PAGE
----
In the Basement
Using the technique of “staged reality,” Ulrich Seidl oversaturates “normal” background details to magnify the strangeness of his subjects in Im Keller.
By Dave K
Ulrich Seidl’s 2014 film Im Keller (In the Basement) blurs the line between documentary and simulation. Using what Seidl calls “staged reality,” the film follows its subjects into their basements, where they engage in fantasies of all kinds, from idiosyncratic hobbies to sexual roleplaying and collecting Nazi memorabilia. Where other directors would bend this film's premise toward deliberate comedy, Seidl's approach is methodical and observational. While he certainly toys with the stereotype of the private, pent-up Austrian, he does so in a way that never mocks them, even at their most grotesque.
Right away, the film's staging and set design make it unique. Nearly all of Im Keller's primary subjects are introduced in center screen and filmed in long, panoramic shots that show off the carefully composed sets. Each shot is its own little diorama, and the viewer is forced to notice this cacophony of ordinary details: the low ceilings, pipes and radiators, the cabinets overloaded with knick-knacks, the unflattering wallpaper. This is the “staged reality” of which Seidl is a master. By oversaturating what is “normal,” he heightens the effect of the abnormalities he's capturing on film.
However, the set dressing never distracts from the subjects themselves. The people Seidl studies in Im Keller are quietly strange, no matter what their hobbies are. A prostitute who gave up a career in sales to pursue sex work, an older woman who mothers her collection of reborn baby dolls, and a married couple in a master/slave relationship are all plainspoken—even humble—about their interests. The master/slave couple adds another layer of complexity to the film, as their explicit sexual activity is captured with the same unflinching, neutral gaze as their tacky furniture.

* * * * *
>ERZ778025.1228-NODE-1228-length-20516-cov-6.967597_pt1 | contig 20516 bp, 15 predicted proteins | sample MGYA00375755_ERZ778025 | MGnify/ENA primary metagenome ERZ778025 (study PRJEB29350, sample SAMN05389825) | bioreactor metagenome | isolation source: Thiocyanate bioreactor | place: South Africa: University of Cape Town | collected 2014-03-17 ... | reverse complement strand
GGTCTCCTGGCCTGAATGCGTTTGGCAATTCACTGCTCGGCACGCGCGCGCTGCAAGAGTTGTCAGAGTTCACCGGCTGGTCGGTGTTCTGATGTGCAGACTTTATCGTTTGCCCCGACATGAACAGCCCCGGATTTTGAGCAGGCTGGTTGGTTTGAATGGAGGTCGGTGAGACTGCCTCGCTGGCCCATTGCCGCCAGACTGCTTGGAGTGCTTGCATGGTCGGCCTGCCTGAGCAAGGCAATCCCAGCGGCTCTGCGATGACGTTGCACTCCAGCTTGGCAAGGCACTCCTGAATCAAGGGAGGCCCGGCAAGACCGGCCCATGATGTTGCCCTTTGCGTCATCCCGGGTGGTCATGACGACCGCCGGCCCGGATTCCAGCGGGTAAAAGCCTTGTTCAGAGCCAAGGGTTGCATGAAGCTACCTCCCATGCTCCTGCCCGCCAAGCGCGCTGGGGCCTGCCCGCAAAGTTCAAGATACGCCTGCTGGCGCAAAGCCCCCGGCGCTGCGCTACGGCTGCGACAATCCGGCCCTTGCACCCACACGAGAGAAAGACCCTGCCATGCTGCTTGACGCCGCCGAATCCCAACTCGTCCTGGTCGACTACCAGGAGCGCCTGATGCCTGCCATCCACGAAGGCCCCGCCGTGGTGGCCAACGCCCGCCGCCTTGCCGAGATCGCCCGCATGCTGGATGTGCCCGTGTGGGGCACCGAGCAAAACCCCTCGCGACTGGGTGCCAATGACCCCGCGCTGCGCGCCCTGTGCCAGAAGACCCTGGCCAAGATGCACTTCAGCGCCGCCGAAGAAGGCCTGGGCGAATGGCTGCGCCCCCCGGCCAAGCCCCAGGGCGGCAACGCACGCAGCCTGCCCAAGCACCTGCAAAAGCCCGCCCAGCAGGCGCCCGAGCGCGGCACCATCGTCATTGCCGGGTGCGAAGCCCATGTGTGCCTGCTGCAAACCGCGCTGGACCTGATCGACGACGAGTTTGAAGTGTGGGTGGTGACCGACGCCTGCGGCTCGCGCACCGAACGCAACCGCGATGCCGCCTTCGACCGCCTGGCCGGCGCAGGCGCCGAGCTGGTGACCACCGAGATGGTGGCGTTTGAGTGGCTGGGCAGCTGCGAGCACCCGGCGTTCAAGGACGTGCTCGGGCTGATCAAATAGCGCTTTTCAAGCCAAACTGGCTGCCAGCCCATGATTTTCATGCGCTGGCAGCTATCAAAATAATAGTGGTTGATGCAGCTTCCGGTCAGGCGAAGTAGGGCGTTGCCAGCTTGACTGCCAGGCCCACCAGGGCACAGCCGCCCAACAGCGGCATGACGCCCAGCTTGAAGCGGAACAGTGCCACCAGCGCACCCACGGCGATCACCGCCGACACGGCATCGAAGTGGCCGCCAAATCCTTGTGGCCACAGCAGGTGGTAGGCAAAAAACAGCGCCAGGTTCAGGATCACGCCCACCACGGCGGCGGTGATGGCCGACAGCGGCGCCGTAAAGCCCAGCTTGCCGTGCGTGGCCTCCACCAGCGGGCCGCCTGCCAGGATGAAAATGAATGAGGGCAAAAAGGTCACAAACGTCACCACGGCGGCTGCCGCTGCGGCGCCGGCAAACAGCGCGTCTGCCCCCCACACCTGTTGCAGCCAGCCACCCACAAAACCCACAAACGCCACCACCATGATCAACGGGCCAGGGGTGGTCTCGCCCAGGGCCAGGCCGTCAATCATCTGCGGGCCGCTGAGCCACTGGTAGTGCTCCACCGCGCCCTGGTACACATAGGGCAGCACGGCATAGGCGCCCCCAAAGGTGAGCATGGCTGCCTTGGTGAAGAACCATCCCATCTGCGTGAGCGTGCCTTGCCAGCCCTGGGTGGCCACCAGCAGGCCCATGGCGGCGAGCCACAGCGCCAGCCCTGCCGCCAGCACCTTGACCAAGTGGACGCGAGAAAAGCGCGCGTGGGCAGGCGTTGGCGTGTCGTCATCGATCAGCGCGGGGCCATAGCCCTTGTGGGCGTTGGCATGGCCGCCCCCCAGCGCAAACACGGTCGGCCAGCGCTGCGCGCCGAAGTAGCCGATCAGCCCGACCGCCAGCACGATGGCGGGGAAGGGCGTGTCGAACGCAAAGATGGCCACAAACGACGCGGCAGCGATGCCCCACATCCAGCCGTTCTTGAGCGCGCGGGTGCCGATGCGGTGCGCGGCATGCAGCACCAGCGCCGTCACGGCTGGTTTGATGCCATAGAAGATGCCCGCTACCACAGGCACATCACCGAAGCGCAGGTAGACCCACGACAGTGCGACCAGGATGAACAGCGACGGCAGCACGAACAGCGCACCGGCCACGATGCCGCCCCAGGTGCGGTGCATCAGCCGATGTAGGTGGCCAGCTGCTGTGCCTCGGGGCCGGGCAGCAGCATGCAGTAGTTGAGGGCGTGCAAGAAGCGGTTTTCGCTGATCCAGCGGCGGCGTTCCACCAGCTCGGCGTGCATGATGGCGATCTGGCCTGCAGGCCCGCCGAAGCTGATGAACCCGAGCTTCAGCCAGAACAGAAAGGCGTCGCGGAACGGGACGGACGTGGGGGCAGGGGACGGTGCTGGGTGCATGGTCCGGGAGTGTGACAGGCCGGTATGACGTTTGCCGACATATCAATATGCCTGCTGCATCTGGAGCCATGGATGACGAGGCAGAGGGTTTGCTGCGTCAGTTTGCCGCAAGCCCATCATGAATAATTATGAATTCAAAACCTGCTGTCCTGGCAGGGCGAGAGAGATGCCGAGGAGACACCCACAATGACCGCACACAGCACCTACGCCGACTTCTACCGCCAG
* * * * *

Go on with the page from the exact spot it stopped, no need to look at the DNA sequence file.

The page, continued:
Of these, the most puzzling is Josef Ochs, a mild-mannered older man whose basement is a cluttered but well-kept shrine to Adolf Hitler. The viewer watches him clean a portrait of Hitler, which he was given as a birthday present. Josef proceeds to rehearse with his brass band, none of whom seem bothered by his collection. We also see Josef accept trays of food from his wife upstairs, suggesting that there is a more traditional domestic presence in Josef's life, one that he keeps largely separate from his hobby.
The one exception to Seidl's quiet/abnormal dynamic is Fritz Lang, a sharpshooter who practices his operatic tenor in the generous acoustics of his basement gun range. He also uses the space to give shooting lessons to other men his age, who engage him in spirited, if politically incorrect, conversation. Lang has more bombast than the rest of the cast, with enough energy to sustain two fantasies: shooting terrorists and singing opera.
It is this spectrum of deviance that Seidl studies, the neutrality with which it is observed, and the “staged reality” confining it that make Im Keller such an extraordinary film. What other films would laugh at or exploit for cheap shock value is, through Seidl's approach, allowed a rare kind of dignity.
© Dave K Dave K is an author, scholar, critic, and low-budget/cult film enthusiast. He has written for Adweek, Barnes & Noble, jmww, The Lit Pub, Real Pants, and Splice Today, among others. He currently lives in Baltimore, MD.